- State Police of Latvia (SPL) discussed the “Covid-19 in Latvia viewed by the Operational Command Bureau” and the key message was that they are putting in lots of effort to check up on Covid+ cases, including the implementation of WhatsApp communication.
- State Emergency Service of Ukraine (SESU) presented the role of SESU in combating Covid19 in Ukraine and abroad, including the transfer of patients across the border.
- Forsvarets Forskningsinstitutt (FFI) presented FFI’s role in Norway during the Covid-19 crisis from a military research and anthropological perspective. The FFI research establishment in collaboration with Norwegian technology companies provided ventilators for hospitals. They are also conducting research on equipment such as face masks and respirators and contribute to knowledge support and counselling in areas such as disinfection, sampling, analysis as well as design of technical prototypes.
- Public Health England (PHE) illustrated the role of PHE in the fight against Covid-19, pointing out that the general public’s response to crisis like Covid-19 and other CBRNe events is altruism, and people rarely “panic.”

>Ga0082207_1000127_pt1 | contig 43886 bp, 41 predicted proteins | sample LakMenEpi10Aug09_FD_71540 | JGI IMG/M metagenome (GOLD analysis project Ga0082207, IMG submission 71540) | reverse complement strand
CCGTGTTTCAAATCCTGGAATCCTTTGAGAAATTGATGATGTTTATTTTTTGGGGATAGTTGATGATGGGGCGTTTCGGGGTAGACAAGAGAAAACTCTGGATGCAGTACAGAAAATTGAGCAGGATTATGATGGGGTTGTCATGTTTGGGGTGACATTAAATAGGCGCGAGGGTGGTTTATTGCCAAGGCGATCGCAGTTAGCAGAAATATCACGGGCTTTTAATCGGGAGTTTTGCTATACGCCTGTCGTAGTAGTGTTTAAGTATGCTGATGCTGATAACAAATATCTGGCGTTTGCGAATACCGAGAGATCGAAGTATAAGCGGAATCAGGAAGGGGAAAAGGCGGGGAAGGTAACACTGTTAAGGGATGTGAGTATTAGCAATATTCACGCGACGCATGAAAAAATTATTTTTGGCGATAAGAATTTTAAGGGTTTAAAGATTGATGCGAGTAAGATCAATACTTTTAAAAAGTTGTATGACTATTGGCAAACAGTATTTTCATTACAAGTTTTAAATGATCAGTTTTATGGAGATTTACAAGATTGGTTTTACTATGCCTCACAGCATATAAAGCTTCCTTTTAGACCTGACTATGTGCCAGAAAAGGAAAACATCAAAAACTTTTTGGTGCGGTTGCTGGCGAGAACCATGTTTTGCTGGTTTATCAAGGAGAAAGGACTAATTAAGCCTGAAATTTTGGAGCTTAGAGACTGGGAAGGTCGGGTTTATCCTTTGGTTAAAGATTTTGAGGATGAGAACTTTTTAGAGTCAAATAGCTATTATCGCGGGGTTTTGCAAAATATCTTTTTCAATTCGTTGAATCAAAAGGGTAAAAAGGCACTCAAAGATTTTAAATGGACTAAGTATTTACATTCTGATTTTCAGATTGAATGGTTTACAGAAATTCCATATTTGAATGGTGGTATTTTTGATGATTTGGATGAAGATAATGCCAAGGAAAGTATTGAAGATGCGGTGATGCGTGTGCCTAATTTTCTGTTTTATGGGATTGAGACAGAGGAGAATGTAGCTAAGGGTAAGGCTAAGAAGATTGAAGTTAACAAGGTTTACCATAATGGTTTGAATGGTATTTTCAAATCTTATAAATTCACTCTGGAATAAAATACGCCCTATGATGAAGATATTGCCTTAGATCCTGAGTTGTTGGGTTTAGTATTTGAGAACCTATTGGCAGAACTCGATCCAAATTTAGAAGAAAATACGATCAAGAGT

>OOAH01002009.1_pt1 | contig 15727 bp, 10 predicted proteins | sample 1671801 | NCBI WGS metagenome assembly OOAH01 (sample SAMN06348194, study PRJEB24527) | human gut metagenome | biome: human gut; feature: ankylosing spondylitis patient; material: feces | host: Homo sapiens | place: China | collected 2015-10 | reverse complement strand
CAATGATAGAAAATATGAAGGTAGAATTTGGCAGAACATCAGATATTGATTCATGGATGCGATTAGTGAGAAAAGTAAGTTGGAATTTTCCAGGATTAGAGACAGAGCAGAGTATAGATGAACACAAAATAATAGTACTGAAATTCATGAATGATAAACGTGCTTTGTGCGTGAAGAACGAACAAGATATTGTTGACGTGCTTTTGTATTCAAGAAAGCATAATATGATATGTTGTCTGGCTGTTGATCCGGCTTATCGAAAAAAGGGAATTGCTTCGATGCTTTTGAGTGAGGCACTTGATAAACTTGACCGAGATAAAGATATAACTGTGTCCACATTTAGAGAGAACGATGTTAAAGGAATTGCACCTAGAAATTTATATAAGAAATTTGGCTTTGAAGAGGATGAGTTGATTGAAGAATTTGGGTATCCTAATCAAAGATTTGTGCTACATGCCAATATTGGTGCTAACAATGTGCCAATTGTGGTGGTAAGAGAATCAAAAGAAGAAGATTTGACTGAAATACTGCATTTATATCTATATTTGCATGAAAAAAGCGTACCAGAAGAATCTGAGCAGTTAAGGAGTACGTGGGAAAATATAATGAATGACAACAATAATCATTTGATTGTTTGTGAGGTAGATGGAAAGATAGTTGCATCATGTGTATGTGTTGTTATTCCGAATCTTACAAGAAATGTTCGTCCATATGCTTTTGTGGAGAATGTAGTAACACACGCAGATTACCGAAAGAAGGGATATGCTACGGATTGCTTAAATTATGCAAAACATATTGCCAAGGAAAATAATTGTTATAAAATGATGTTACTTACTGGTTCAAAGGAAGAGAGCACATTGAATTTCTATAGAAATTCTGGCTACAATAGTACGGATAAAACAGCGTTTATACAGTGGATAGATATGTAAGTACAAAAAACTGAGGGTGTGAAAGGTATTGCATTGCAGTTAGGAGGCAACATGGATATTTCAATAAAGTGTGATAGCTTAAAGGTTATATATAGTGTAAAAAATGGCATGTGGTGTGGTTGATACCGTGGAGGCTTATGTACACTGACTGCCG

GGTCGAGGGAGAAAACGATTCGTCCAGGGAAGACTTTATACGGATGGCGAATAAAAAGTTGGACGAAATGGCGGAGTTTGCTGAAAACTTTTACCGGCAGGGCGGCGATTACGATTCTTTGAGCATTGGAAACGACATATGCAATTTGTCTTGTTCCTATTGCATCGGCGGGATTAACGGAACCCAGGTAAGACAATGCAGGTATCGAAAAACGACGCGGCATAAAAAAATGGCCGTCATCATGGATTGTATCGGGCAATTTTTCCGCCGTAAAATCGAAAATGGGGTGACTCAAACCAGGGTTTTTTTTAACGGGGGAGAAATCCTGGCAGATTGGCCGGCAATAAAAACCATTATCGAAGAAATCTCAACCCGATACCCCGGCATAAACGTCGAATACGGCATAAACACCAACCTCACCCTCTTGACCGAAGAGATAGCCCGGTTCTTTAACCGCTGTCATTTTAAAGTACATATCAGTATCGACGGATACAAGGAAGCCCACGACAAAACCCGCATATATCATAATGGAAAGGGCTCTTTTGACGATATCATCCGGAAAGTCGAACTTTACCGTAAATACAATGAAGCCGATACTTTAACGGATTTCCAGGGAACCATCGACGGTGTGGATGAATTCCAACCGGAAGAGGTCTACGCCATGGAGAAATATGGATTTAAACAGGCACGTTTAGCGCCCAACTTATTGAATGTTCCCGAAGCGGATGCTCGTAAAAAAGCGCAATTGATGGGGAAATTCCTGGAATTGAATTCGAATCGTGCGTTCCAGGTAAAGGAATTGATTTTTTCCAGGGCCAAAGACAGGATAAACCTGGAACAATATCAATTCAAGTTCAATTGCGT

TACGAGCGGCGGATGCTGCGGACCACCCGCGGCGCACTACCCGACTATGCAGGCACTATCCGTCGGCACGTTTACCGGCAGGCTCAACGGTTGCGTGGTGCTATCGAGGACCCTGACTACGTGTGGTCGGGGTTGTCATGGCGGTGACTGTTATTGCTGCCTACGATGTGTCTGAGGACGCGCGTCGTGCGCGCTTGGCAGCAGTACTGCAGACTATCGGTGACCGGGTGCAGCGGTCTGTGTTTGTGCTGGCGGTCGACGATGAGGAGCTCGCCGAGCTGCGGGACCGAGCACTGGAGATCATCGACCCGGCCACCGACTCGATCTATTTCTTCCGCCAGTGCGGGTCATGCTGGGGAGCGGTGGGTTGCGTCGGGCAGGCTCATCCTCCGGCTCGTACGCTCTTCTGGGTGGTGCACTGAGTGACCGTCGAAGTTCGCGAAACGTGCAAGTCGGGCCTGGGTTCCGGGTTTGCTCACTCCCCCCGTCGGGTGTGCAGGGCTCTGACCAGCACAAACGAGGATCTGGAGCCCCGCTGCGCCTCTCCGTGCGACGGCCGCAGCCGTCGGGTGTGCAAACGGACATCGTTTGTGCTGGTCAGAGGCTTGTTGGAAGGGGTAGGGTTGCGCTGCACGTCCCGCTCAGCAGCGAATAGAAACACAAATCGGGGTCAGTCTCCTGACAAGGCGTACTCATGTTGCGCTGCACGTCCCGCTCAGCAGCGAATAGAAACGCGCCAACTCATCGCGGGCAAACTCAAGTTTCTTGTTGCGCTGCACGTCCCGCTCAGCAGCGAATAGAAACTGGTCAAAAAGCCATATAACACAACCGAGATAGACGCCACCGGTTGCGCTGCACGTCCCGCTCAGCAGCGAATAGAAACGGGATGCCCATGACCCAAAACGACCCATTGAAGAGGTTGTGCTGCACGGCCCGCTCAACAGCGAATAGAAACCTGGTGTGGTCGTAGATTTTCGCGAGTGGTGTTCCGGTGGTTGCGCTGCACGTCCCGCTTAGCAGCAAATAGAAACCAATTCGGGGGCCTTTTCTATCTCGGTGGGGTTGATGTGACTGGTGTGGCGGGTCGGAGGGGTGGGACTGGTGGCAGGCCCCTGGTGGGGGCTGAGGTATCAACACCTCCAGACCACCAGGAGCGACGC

- Laura Petersen (UIC) presented the UIC Covid-19 Task Force and Guidance for railway stakeholders. She explained that railways have demonstrated true resilience in responding to this crisis, and UIC has published two guidance documents to help them implement potential measures to combat Covid-19.
- Rinisoft Ltd (RINI) explained how the PROACTIVE Web platform could be further adapted to Covid19 and similar crises though the modular and portable PRIME-IoT technology (Wireless patient monitoring system) which was presented for the first time.
- Save the Children Italy (represented by Ms Flaminia Cordani, PROACTIVE CSAB member) gave an update from Italy illustrating current challenges of the educational process during lockdown: one issue that Save the Children has been focusing on is education access since many children in Italy do not have internet access and as such cannot follow online courses, which has been the norm in many countries since lockdown.
The second session focused on EU CBRNe projects’ perspectives on Covid-19 illustrating PROACTIVE’s synergies with several other projects working on the CBRNe security topic (three ongoing projects and two past projects). The session included five presentations: